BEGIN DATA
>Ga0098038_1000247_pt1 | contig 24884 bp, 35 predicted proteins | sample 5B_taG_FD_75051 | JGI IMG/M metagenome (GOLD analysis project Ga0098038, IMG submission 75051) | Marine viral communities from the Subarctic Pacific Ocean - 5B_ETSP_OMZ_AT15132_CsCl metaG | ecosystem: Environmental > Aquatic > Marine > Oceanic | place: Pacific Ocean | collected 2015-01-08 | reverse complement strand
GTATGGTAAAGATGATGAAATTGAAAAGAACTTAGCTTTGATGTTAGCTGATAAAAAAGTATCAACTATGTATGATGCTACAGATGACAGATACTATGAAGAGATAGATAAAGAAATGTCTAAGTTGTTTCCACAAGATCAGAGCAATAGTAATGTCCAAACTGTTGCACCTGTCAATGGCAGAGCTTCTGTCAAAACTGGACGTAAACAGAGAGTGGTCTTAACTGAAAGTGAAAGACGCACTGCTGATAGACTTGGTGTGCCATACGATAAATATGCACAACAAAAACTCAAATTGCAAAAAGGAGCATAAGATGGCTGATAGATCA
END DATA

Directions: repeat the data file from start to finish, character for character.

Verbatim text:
>Ga0098038_1000247_pt1 | contig 24884 bp, 35 predicted proteins | sample 5B_taG_FD_75051 | JGI IMG/M metagenome (GOLD analysis project Ga0098038, IMG submission 75051) | Marine viral communities from the Subarctic Pacific Ocean - 5B_ETSP_OMZ_AT15132_CsCl metaG | ecosystem: Environmental > Aquatic > Marine > Oceanic | place: Pacific Ocean | collected 2015-01-08 | reverse complement strand
GTATGGTAAAGATGATGAAATTGAAAAGAACTTAGCTTTGATGTTAGCTGATAAAAAAGTATCAACTATGTATGATGCTACAGATGACAGATACTATGAAGAGATAGATAAAGAAATGTCTAAGTTGTTTCCACAAGATCAGAGCAATAGTAATGTCCAAACTGTTGCACCTGTCAATGGCAGAGCTTCTGTCAAAACTGGACGTAAACAGAGAGTGGTCTTAACTGAAAGTGAAAGACGCACTGCTGATAGACTTGGTGTGCCATACGATAAATATGCACAACAAAAACTCAAATTGCAAAAAGGAGCATAAGATGGCTGATAGATCA